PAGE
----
What stops green rentals?


It’s often a slow slog making investment properties more water and energy efficient. The team at AHURI interviewed over 50 landlords to find out why.

What holds us back when it comes to making rental houses greener? A team of researchers from the Australian Housing and Urban Research Institute have gone some way to answering this question in a report about the sustainability of Australia’s rental houses. The Environmental Sustainabilty of Australia’s Private Rental Housing Stock interviews landlords, tenants and agents, giving a rare view of what prompts change and what doesn’t when it comes to environmentally-efficient rental properties.

The authors share their findings with ReNew about what stops action when it comes to rental houses. In this article we focus on comments from investment property owners, while the entire report contains a broader prespective, covering tenants’attitudes, the impact of government and NGO programs and the all important real estate agents.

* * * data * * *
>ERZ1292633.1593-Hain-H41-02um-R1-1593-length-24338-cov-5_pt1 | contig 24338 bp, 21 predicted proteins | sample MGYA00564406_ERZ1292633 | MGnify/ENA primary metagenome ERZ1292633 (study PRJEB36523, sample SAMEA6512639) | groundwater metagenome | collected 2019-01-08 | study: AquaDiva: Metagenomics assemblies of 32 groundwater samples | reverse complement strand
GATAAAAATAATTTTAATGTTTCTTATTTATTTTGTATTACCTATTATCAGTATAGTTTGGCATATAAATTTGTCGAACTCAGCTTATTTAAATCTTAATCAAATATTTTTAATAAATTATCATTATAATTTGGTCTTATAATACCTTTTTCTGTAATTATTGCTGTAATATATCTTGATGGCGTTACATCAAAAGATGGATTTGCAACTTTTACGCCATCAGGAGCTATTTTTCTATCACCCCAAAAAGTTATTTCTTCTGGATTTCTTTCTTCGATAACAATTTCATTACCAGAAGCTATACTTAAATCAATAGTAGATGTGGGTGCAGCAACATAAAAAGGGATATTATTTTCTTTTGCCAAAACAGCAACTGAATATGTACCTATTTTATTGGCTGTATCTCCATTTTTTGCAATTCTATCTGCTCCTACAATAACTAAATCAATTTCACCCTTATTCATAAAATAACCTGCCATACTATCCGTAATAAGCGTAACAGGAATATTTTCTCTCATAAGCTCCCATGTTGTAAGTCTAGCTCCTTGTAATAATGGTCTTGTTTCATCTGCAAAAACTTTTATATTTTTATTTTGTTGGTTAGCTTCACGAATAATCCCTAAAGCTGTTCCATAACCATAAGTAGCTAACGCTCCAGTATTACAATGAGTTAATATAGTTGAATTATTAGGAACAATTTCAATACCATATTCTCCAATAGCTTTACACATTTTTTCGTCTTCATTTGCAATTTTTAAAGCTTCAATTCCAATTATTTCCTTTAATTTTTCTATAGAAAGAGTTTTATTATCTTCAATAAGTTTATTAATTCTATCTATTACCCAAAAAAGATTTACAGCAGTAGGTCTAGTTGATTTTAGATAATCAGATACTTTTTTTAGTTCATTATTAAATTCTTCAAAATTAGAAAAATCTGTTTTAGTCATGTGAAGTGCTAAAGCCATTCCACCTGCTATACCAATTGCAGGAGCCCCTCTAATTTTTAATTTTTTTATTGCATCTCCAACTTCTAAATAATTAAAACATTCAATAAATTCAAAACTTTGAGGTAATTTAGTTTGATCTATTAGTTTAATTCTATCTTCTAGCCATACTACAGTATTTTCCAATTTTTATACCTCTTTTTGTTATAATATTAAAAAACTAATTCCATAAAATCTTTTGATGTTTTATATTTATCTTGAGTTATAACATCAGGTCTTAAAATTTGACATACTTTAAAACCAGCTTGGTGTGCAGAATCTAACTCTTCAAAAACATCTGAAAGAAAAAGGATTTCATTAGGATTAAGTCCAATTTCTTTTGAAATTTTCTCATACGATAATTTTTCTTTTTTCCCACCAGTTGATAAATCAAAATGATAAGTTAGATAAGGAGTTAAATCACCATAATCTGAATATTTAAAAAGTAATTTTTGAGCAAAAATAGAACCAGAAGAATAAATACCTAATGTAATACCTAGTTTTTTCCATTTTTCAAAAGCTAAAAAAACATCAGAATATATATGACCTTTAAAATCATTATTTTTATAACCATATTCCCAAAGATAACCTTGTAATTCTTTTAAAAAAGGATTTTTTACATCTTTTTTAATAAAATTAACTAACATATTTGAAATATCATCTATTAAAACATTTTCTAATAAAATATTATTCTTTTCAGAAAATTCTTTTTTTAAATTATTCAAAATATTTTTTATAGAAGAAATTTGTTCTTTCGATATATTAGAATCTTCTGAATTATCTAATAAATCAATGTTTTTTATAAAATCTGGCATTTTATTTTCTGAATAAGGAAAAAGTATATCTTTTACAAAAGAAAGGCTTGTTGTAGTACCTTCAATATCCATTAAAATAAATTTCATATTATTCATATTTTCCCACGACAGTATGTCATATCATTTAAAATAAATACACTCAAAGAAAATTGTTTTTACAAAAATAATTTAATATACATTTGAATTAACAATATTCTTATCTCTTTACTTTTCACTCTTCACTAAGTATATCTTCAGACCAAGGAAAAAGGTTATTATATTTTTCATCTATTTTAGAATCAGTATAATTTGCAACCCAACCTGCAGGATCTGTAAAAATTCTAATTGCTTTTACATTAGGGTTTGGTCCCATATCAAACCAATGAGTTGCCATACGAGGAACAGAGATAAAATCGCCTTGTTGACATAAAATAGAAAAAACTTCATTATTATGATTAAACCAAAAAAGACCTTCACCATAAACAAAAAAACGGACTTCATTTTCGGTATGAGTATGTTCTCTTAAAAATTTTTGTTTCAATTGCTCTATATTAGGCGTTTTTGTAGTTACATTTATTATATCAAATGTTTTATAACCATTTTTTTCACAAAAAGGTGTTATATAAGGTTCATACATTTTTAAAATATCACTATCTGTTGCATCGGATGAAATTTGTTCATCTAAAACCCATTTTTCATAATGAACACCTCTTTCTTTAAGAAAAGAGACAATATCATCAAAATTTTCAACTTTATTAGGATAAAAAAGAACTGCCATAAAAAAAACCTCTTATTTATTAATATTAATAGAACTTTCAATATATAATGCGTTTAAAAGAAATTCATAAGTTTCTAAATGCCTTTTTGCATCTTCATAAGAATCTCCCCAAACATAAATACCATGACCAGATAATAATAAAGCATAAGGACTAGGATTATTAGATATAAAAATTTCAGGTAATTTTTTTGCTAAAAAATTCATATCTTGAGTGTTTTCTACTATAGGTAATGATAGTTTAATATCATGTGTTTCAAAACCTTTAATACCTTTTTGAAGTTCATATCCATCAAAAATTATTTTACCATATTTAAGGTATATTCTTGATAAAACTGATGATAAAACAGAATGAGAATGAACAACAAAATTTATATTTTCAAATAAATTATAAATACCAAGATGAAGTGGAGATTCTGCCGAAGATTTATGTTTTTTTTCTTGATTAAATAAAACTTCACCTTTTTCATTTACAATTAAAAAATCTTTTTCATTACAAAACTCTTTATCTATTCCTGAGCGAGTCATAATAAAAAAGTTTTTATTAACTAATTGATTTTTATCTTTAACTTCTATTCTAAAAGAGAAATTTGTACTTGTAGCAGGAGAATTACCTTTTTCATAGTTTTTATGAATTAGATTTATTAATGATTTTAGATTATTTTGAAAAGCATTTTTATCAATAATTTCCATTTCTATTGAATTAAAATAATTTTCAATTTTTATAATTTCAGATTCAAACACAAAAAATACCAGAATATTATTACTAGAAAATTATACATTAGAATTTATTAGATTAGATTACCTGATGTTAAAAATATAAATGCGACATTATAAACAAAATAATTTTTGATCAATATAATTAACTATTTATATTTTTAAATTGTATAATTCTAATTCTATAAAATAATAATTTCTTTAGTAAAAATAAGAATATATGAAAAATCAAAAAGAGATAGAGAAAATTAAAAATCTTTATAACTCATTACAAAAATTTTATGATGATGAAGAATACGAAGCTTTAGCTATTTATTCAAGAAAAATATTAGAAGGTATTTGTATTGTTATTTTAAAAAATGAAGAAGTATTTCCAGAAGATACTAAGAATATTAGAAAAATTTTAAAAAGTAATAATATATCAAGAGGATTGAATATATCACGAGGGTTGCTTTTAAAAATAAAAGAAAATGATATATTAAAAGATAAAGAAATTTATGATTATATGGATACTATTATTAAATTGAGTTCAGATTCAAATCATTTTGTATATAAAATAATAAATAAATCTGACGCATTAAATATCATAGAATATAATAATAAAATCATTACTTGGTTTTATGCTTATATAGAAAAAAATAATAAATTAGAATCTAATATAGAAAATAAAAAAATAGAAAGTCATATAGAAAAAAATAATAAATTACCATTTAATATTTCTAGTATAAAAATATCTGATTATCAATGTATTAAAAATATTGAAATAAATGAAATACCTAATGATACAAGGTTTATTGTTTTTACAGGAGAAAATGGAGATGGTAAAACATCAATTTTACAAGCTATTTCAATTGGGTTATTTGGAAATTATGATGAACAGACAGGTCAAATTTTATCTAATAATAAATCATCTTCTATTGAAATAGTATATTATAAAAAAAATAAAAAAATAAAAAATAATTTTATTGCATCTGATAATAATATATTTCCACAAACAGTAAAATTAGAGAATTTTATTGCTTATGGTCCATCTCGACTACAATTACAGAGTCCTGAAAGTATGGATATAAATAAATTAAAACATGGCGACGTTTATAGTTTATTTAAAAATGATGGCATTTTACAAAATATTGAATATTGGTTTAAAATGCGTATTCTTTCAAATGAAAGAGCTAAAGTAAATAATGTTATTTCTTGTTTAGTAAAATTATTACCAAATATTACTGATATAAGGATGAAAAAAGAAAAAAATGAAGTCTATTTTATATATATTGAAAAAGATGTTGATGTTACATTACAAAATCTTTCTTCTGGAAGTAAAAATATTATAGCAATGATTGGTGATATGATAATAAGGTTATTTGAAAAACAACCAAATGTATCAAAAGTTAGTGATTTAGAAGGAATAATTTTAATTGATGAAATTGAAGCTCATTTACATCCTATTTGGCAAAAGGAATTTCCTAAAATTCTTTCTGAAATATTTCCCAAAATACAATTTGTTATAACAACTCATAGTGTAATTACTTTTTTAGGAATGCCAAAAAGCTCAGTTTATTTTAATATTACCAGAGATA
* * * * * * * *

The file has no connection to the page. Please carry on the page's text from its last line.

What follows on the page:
What stops change
The report found that many private rental investors were receptive to the idea of making minor improvements to their rental dwellings, but recognised that there were currently barriers to undertaking this work. The most common concern was the cost of taking measures to improve the energy and water efficiency of their property. Other barriers included lack of financial incentive, potential for property damage, disinterested tenants, problems with accessing property to undertake audit and installations, problems associated with gaining permission to act in a strata-titled, multi-unit dwelling, the condition of the building, the investor’s personal situation, a lack of awareness of the significance of sustainability issues in rental housing and obstructive local planning regulations.

“To get anybody to do anything at all you’re looking at $70 an hour,” said one participant when discussing the costs involved with making substantial differences to energy and water use. Others said they simply did not have enough money and were unable to take on additional loans.

Another said: “I would like information but if it involves me outlaying money I wouldn’t do it. My circumstances have changed and I can’t spend money on those properties. And anyway, why would I? [It] Doesn’t benefit me…I know that doing nothing is not congruent with my beliefs but it’s my economic reality.”

Investors also expressed concern that the costs of managing a rental property were already high and that they felt that any additional outlay would make this form of investment less attractive.

Read the full article in ReNew 115

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